Thursday, December 30, 2004

Turkey is a lucky country

One of the few optimistic things I've every read from a Turk about their country.

"Comparatively, Turkey is improving. There are certain deficiencies and we need to do a lot of hard work, but Turkey is on the right road.

We need to think about this as we enter New Year. There is no need for pessimism.

Just go and see the real Turkey. You’ll be able to see this country’s real potential. Wherever I go in the Middle East, Far East, Africa or Latin America and whomever I talk to, I hear the same words: “You are a great, strong and lucky country.”

How lucky we are!"

Turkey is a lucky country

Wednesday, December 29, 2004

Turks welcome lira reform, but expect confusion over zapped zeros

"As Turkey prepares to launch a new currency in 2005 in testimony to its successful fight against chronic inflation, many Turks greet the reform with approval but are also apprehensive about possible confusion as people get used to the new money."

"Our purses will finally grow lighter," Muazzez Avci, a 58-year-old housewife, said. "And no one will laugh at our money again."

"For Turks, the zero-ridden Turkish lira became a source of national shame as a symbol of economic failure as they juggled with wages measured in billions in a country with a budget calculated in quadrillions."
Turks welcome lira reform, but expect confusion over zapped zeros

My Neighbor should be from Different Religion

"Bigoted imams and preachers who consider Islam and terror a combined thing and representatives are singled out and whereas previously all Islamic nations were put in a single basket, now there is a different attitude towards Algeria and Turkey. Islamic representatives who hate the West are now a problem and because of them they are for the first time curious about what Islam says."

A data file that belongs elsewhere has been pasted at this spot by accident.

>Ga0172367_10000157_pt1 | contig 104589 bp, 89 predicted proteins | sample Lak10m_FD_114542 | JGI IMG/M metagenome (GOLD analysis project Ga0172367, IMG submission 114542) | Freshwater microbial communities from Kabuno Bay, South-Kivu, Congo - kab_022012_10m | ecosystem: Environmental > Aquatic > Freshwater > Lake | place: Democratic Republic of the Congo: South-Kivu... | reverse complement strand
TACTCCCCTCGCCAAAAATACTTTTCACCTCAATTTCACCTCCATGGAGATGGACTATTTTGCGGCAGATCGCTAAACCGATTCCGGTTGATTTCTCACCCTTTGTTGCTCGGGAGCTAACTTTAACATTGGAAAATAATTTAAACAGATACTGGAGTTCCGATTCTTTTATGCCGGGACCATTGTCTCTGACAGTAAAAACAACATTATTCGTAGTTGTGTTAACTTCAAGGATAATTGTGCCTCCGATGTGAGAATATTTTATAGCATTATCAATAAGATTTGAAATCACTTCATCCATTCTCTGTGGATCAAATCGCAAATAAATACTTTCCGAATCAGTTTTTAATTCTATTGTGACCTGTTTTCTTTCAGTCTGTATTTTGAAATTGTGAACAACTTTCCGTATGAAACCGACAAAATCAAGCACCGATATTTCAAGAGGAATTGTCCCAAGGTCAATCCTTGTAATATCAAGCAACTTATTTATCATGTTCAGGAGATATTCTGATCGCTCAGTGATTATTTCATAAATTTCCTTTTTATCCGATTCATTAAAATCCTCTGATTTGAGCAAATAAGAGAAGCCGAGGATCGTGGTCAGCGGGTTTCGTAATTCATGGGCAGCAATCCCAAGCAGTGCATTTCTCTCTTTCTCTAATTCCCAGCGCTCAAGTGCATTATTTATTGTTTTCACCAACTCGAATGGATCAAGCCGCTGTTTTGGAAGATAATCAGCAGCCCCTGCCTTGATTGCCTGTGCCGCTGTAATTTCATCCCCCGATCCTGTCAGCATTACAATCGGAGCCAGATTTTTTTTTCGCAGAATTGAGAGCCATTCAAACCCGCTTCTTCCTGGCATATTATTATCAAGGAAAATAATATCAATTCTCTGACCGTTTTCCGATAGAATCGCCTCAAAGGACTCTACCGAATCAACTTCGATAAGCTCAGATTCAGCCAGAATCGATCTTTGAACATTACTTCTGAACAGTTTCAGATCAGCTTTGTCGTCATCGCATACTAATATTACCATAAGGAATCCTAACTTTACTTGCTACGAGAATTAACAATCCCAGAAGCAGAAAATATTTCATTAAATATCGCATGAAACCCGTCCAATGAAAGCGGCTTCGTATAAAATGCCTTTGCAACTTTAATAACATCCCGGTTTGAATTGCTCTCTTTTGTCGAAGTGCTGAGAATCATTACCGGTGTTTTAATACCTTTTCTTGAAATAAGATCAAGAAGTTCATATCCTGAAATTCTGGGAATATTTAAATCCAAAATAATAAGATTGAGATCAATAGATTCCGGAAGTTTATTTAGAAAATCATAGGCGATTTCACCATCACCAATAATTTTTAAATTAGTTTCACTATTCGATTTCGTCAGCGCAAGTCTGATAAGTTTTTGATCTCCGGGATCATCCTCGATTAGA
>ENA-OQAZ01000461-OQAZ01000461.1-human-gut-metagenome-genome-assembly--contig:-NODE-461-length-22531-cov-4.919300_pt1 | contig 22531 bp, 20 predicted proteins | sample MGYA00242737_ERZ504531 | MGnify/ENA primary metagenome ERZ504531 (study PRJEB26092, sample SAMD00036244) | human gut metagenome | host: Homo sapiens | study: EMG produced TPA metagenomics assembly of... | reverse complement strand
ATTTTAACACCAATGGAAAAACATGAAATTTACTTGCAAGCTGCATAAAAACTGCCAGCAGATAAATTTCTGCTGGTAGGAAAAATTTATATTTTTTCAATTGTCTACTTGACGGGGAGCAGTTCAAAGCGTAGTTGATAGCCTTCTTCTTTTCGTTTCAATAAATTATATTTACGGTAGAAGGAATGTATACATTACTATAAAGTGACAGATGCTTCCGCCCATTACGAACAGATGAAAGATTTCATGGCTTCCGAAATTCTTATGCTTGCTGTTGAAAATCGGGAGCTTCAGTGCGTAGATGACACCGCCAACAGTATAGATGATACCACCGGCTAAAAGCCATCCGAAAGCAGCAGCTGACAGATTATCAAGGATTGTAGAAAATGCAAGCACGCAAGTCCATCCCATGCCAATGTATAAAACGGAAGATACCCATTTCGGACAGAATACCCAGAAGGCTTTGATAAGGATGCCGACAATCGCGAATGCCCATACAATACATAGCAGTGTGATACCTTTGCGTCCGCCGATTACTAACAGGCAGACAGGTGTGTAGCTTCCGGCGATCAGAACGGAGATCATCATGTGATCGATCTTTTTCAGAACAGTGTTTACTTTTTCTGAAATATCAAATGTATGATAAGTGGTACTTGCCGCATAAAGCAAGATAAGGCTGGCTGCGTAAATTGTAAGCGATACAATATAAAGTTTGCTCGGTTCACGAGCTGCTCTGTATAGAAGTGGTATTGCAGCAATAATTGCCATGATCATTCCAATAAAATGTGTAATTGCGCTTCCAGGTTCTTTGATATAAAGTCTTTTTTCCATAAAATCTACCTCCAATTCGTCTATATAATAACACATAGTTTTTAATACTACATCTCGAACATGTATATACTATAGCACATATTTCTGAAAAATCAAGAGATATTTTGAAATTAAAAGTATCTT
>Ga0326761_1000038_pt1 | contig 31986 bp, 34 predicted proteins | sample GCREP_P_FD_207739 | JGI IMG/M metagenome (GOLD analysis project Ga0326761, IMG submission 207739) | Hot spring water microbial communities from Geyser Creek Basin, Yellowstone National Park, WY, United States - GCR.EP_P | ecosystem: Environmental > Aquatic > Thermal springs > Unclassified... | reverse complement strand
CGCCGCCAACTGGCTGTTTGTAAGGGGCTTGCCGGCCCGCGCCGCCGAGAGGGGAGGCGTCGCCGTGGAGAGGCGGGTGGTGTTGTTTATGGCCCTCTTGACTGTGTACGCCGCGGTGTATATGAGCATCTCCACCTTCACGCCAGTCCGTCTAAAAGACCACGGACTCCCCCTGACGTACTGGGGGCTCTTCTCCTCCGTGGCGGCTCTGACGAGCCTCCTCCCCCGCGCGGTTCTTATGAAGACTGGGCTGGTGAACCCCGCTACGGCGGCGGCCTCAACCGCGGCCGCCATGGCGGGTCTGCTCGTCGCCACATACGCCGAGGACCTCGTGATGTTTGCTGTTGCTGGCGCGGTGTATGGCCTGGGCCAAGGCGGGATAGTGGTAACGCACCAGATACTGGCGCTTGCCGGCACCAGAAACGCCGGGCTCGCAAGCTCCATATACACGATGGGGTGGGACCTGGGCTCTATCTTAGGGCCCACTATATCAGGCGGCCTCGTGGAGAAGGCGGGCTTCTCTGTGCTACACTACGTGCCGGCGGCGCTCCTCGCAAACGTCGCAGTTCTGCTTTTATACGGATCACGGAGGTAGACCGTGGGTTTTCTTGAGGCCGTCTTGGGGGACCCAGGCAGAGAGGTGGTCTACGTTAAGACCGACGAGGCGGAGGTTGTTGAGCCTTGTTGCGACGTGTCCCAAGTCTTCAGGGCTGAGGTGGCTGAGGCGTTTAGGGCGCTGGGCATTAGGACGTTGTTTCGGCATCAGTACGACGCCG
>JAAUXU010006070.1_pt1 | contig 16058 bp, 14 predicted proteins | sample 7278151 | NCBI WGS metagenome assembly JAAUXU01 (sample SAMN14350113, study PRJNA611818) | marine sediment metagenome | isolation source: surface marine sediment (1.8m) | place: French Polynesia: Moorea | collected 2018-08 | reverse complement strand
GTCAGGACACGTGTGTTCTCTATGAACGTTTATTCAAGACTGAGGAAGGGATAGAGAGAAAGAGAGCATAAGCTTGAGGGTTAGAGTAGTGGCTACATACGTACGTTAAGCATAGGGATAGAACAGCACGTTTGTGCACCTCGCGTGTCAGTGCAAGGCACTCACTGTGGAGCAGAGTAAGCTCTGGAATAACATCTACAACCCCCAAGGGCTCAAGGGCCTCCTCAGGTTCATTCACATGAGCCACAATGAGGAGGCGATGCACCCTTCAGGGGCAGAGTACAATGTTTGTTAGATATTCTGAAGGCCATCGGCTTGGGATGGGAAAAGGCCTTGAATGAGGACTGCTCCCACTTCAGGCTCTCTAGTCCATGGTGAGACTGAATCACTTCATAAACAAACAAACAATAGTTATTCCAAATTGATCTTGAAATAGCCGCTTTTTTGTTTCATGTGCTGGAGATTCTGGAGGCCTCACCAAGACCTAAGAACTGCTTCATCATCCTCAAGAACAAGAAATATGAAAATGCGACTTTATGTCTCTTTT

"Religion is passing through a world wide renaissance. Becoming secular does not have an opposing concept and is a natural process. The reestablishment of religious views is the problem of today as faiths are gaining meaning gradually all over the world. This is a fact which has deep roots and effects over hundreds of years."

"Saying that today belief is not important goes against the lessons of a bloody history. Belief can be independent only if your neighbors have different religions. It is necessary to accept the fact that Turkish Islamic understanding has been in practice for hundreds of years with its philosophical and theological foundations that were developed in the midst of other religions..

Today the idea that religious people must be reactionary has been weakened in the world. "


'Turkey is too Big for EU'

One of the latest conspiracy theories:

" Turkish Greater Unity Party (BBP) leader Muhsin Yazicioglu says that the real goal of the European Union is not to make Turkey a full member but to break it into pieces.

Yazicioglu says that the EU is trying to split Turkey into parts, as it is too large for them and said that that's why they put in clauses about the so called Armenian Genocide, Cyprus, Aegean region and minorities."


Tuesday, December 28, 2004

The Church in Captivity 2004: The Ecumenical Patriarchate